Winter is the time when the garden winds down for a rest before spring arrives once more and the new growing season begins, but before that happens there are some important jobs to be done to prepare it for the months ahead. The prospect of colder, darker times to come may seem a bit bleak, especially for younger gardeners, but there’s more than enough to do to keep their interest and plenty to look forward to for next year.
A Good Tidy Up
As the days shorten and the skies become greyer, the garden quickly starts to look a very different place from the one that was so vibrant and lush in the summer. One of the most important jobs at this time of year is to have a fairly thorough tidy up – removing the annuals that have long since passed their prime, trimming and pruning woody shrubs and trees to keep them at their best and generally taking stock of what’s left. How much of this your own kids can help with obviously depends on their age and competence with the necessary tools, but even the youngest of children can have a great time raking up leaves, picking up prunings and rooting up spent bedding plants.
For the wildlife enthusiasts (and which youngster isn’t?) the job can be made even more interesting by seeing what kinds of mini-beasts they can find lurking amongst the old vegetation they collect. It’s also a good opportunity to talk about the danger of bonfires for hedgehogs and other small creatures that might look on a pile of abandoned twigs and branches as an ideal winter home.
Now is also the time to take a good look around the garden itself and see what sort of overall shape it’s in. The walls, fencing and trellising are no longer obscured behind the summer’s growth, so take the time to inspect them for any damage that the winter winds and weather could make considerably worse. It’s something that the whole family can get involved with – and so are any necessary repairs. With a bit of thought it’s not too difficult to turn it into a fun activity – perhaps even a full-on ‘fence-fixing party’ with grandparents and friends invited.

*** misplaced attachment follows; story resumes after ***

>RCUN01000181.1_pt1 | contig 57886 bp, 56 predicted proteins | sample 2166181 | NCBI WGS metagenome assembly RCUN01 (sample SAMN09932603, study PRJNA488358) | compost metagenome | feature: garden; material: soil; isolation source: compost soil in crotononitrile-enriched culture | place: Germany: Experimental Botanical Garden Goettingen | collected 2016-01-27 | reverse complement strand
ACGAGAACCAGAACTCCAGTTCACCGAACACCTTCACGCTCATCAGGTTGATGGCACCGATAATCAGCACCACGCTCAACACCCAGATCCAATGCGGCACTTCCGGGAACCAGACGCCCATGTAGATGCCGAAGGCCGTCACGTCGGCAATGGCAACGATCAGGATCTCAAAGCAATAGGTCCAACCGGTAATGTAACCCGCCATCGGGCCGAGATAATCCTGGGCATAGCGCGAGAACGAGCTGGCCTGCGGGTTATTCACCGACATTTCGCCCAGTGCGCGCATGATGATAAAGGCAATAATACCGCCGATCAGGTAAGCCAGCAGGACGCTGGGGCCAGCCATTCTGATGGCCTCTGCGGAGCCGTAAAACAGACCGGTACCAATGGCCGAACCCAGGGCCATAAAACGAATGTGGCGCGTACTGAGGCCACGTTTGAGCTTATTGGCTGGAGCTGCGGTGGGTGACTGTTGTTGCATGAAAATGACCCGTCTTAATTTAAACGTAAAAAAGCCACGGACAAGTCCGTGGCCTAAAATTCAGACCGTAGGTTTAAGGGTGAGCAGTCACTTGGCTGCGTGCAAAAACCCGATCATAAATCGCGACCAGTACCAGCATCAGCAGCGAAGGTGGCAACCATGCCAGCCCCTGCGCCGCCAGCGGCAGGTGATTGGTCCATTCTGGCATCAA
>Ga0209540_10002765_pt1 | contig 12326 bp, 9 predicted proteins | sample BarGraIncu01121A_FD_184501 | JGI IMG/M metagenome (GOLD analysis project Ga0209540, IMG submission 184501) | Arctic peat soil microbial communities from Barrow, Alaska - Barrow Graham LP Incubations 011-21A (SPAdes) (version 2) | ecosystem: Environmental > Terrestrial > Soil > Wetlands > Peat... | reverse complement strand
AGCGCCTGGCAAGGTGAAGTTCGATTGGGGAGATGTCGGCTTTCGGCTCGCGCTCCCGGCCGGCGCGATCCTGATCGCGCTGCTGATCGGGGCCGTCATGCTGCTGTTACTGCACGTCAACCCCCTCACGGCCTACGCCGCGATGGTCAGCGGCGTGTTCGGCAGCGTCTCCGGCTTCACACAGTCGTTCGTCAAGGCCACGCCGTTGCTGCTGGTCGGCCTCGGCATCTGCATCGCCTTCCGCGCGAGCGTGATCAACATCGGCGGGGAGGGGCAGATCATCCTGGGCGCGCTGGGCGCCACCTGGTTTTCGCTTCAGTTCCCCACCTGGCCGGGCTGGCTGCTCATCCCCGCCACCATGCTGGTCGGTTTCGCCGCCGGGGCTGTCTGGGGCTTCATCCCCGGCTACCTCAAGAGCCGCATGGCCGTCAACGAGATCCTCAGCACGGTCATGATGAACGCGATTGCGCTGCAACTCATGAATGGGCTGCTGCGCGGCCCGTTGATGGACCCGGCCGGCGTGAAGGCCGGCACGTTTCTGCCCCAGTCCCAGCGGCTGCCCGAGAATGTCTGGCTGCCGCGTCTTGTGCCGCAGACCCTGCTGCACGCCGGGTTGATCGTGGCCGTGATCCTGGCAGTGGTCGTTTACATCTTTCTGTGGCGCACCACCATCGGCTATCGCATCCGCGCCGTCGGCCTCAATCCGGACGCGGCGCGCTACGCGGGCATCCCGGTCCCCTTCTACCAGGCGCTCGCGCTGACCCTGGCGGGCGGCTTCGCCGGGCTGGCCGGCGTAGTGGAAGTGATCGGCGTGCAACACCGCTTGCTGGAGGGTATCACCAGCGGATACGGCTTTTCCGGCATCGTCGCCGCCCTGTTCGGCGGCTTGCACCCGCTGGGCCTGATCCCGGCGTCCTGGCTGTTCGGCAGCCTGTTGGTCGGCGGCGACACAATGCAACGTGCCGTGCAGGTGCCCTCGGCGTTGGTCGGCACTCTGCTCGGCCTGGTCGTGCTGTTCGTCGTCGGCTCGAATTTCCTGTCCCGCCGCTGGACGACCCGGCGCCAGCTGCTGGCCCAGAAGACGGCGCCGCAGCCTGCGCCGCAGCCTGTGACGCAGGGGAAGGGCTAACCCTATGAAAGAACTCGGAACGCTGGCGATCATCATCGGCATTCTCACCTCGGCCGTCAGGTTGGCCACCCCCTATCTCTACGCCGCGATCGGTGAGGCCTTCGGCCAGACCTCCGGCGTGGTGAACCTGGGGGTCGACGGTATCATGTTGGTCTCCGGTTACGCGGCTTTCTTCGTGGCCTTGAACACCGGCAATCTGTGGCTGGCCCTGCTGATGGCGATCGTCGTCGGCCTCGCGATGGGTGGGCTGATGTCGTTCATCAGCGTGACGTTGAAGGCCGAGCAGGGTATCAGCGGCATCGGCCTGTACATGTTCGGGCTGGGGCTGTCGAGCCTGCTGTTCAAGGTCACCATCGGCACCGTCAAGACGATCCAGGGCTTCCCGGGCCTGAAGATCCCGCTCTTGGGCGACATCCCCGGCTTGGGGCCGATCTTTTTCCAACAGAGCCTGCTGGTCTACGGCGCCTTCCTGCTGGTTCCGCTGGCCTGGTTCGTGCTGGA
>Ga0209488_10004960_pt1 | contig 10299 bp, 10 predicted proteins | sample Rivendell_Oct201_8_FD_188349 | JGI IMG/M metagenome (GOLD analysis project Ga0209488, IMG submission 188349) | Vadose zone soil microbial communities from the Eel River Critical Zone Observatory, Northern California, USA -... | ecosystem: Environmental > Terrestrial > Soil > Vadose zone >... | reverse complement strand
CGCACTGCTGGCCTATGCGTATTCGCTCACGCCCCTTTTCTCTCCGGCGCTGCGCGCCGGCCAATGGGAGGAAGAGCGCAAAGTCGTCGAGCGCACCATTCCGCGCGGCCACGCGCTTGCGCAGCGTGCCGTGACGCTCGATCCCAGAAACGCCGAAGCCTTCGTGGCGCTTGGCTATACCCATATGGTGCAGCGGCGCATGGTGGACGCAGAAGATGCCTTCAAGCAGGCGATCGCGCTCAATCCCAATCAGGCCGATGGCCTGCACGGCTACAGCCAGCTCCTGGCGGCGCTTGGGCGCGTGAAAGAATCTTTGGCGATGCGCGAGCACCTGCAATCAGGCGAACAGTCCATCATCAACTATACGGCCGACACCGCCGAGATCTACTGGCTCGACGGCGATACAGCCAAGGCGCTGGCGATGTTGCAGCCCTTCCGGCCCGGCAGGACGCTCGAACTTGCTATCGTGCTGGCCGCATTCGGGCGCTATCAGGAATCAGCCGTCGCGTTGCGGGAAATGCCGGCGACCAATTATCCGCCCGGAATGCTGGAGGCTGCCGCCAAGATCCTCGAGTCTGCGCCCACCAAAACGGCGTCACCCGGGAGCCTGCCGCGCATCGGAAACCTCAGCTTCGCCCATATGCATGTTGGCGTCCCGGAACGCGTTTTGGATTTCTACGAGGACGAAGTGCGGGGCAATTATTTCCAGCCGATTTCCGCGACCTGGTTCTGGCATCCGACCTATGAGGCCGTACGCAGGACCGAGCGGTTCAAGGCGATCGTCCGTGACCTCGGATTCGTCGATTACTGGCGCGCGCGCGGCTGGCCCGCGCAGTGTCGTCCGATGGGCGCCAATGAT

Have a look too at which plants have done well over the season, and which haven’t. No matter how experienced you are as a gardener, or how many books you read, sometimes you only really get to know what works through trial and error – and it’s no bad thing for kids to learn that lesson. If nothing else, it’ll help you all decide on your planting scheme for next year.
Before the weatherman regularly starts talking about the risk of frosts, tender perennials will need to be lifted and stored, or else protected beneath horticultural fleece, straw or a good layer of winter mulch. Exactly when you decide to do this obviously depends on whereabouts you live in the country, how frost-prone your garden is and what kinds of plants you grow – but as a general rule for most years, sometime in October’s about right. It’s always a slightly depressing moment when you have to start swathing your cherished plants in layers of protection – but it’s an essential part of preparing them for winter and another job that everyone can help to do.
Once you’ve tidied up and everything’s properly set for winter, although there may not be much actual gardening to do, there’s plenty of planning to be done for next year.
Leafing through the seed catalogues and gardening suppliers’ brochures deciding what to buy and where to plant it has got to be one of the best ways to spend the weeks and months waiting for the first signs of spring. It’s the sort of discussion that everyone, however young, can have a say in and few things make children feel more included than having their opinions listened to – though you may have to be a bit diplomatic if some of their ideas are a bit too outlandish or impractical!
After the long days of summer, winter can come as a bit of a let-down for keen young gardeners – a dull and dreary couple of months with next to nothing going on – but with a bit of thought, it certainly doesn’t have to put an end to all their gardening fun.